The bond constant, k2 = 4792 pN nm−1, characterizing the free energy basin of the unfolded state is substantially larger than k1 = 2118 pN nm−1, which characterizes the free energy basin of the folded state. This difference is consistent with the fact that stretching an extended amino acid chain involves deforming angle potentials (bonds are constrained in our model), which are substantially stiffer than any stabilizing contribution to the folded state (dihedrals, hydrophobic effect, hydrogen bonds and salt bridges).

The natural vibration frequency, ν0 = 0.82 ns−1, obtained from the fit is substantially lower than the typical value of 104 ns−1 used as estimate of this quantity.55 This difference demonstrates that the commonly used estimate of ν0 is in fact far from suitable in this case, where each link has much higher mass and much lower bond stiffness (k1) than covalent bonds between 2 atoms, for which the estimate was originally made. A reliable value of ν0 is indispensable to calculate V0 from values of koff (eqn (4)), which can be easily obtained from Bell–Evans fits of rupture force vs. velocity data. This was the procedure followed by Buehler et al.18 to analyze force–strain curves from simulation; from a kBuehleroff = 0.807 × 105 s−1 they obtain VBuehler0 = 11.1 kcal mol−1 for a metastable helix and the same pull speed range investigated here. Using our estimate of ν0 would result in VBuehler0 = 5.5 kcal mol−1. This value is still substantially higher than our own estimate, V0 = 4.8kBT = 2.9 kcal mol−1, because kBuehleroff is 2 orders of magnitude lower than what we obtain (see Table 4). Whether these differences reflect true differences between the SAH investigated here and the AH1 helix from the vimentin intermediate filament investigated by Buehler et al., or are instead artifacts arising from the different force fields used, remains unclear.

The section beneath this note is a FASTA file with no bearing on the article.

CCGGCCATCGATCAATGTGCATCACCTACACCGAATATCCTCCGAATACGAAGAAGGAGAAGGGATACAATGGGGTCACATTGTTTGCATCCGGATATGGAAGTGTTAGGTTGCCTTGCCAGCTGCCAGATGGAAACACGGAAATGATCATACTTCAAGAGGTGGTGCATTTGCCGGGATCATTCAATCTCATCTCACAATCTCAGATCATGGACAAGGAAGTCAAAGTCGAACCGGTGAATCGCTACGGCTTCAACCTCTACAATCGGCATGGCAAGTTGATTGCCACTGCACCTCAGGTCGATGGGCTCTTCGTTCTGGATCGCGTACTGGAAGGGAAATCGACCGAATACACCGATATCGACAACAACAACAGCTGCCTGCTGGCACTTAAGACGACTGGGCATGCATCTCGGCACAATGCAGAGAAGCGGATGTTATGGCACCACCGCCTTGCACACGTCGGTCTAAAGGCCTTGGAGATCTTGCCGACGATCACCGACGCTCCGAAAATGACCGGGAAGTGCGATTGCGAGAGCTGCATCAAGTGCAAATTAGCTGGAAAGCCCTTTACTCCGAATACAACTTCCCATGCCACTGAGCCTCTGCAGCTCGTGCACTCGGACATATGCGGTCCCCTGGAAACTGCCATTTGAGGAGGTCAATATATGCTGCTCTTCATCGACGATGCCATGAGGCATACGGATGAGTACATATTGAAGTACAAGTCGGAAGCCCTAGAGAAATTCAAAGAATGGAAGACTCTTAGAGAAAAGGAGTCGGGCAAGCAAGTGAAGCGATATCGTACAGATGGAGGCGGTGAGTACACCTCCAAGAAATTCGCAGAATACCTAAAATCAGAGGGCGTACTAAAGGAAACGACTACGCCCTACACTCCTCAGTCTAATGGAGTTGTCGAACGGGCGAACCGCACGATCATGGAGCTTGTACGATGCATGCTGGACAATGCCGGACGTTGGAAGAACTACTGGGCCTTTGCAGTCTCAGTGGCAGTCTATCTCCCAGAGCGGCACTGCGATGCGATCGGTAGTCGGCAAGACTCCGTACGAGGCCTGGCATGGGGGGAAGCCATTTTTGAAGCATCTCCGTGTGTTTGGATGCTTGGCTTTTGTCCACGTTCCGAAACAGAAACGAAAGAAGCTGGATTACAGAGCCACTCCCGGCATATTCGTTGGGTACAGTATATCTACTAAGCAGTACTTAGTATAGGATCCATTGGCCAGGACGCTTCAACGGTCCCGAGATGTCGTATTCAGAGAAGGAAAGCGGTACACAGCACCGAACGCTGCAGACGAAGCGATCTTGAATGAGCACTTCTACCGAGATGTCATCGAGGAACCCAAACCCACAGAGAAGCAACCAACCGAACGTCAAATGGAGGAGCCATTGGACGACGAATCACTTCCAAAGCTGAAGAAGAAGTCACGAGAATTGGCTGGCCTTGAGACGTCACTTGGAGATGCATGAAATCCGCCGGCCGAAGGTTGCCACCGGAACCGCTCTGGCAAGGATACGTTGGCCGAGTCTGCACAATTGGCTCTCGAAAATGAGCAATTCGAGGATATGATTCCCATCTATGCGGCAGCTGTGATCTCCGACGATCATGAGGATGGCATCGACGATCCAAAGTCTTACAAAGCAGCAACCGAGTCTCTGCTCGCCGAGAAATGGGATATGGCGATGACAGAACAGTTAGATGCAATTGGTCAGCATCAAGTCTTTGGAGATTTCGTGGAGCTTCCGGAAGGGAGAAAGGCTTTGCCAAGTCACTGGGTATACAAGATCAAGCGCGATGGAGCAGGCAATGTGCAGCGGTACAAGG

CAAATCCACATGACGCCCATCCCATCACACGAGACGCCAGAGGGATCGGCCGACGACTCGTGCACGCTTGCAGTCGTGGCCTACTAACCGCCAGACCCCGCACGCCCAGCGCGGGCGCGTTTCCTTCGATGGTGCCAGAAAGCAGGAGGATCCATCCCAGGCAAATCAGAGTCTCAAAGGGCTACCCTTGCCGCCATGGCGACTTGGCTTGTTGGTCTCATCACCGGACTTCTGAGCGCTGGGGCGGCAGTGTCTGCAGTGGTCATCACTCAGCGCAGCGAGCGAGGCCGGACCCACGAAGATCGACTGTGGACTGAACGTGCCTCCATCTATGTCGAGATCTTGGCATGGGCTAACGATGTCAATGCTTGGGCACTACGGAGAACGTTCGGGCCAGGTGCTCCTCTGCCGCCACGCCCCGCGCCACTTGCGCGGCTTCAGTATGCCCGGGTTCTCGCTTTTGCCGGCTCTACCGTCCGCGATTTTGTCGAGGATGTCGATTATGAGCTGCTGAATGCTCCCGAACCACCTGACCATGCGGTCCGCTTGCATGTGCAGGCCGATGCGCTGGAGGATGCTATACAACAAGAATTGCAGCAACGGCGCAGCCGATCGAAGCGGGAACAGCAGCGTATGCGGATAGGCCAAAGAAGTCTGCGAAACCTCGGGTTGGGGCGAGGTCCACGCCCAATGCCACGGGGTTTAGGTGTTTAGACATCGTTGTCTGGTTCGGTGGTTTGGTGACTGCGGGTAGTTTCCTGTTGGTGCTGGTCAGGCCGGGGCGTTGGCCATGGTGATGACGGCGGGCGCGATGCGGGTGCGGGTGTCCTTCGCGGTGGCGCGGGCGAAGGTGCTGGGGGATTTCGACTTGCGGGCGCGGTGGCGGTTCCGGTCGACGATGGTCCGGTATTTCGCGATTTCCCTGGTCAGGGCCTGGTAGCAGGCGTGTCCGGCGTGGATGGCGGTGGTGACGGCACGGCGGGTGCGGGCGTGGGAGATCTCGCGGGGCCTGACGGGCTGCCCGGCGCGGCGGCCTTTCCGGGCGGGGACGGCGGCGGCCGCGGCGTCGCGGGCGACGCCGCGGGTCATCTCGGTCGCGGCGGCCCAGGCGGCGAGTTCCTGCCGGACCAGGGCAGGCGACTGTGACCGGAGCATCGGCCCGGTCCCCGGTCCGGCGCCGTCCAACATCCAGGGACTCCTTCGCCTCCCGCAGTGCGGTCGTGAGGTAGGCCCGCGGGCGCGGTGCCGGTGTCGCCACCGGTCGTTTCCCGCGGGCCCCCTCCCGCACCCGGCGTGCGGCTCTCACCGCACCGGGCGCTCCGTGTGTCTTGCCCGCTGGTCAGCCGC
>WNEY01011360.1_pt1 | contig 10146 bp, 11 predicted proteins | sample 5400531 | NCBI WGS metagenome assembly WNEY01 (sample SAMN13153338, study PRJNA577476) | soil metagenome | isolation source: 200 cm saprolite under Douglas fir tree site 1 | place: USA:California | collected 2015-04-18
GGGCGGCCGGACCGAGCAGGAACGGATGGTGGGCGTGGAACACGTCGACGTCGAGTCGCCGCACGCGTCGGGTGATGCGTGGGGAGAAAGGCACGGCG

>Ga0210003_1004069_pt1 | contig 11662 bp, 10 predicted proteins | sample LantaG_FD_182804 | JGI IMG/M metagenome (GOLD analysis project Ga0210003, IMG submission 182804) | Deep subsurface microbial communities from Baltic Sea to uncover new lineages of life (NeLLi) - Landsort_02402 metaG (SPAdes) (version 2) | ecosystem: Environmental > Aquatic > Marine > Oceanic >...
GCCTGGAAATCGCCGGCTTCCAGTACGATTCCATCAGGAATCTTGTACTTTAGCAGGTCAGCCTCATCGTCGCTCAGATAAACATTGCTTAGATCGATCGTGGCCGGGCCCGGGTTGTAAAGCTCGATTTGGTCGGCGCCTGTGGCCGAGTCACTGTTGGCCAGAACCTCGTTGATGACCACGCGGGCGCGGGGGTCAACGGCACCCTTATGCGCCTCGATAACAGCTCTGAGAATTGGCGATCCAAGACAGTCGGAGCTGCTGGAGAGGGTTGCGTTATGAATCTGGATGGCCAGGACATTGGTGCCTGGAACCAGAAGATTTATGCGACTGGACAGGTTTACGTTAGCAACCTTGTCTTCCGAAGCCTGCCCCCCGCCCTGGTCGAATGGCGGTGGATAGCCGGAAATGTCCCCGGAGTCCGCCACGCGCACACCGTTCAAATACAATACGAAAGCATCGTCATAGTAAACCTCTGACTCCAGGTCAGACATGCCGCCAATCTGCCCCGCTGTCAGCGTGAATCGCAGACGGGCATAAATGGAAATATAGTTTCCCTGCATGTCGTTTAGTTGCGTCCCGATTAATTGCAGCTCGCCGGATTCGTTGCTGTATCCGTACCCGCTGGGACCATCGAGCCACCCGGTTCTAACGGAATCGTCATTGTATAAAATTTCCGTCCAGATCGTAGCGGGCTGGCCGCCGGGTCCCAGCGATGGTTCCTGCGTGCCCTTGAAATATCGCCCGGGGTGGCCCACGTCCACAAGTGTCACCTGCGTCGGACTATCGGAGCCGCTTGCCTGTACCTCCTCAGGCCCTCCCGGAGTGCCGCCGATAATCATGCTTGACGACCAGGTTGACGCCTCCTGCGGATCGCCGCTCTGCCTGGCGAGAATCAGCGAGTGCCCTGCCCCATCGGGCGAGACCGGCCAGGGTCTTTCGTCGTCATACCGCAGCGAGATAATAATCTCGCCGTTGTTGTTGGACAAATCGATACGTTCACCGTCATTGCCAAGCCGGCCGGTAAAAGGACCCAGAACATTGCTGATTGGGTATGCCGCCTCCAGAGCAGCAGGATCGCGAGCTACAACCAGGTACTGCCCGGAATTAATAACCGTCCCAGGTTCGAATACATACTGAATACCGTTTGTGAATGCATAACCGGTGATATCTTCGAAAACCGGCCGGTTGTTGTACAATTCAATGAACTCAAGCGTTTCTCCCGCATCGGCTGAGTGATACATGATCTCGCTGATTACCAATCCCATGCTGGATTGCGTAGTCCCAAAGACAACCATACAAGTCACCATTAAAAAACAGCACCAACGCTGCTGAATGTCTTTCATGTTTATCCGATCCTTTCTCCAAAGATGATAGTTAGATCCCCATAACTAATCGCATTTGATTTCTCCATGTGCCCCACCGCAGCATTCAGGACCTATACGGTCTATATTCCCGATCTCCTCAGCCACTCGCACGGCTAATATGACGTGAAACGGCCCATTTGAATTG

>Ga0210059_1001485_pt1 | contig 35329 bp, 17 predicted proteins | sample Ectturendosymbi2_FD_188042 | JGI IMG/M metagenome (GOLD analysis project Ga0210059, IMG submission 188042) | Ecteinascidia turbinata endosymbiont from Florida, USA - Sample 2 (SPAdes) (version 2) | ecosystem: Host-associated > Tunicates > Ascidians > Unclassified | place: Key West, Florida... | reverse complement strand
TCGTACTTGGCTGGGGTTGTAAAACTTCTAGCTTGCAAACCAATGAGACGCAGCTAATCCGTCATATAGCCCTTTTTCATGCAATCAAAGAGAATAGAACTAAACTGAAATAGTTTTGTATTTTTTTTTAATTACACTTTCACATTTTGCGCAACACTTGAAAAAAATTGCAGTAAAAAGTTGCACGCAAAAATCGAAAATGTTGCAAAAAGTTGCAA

3.4 How do typical analysis procedures used in dynamic force spectroscopy compare with the sticky chain model?

To answer this question, we simulate force–strain curves using the sticky chain model and the parameters in Tables 3 and 4. Subsequently we analyze the value of the plateau force as a function of the loading rate with two of the models most often used in dynamic force spectroscopy: the Bell–Evans model, which is valid for velocities at which refolding can be neglected, and the Yoreo model, which is an extension of the first that captures the quasi-static region where both unfolding and refolding take place. The Bell–Evans model56 relates the most probable value F* of the rupture force and the loading rate r = dF/dt as:
image file: d0sm01166e-t12.tif(8)
where Δx is the distance between the folded state and the barrier to unfolding, and koff is the unfolding rate at zero force.

The Yoreo model23 relates the same two observables,

image file: d0sm01166e-t13.tif(9)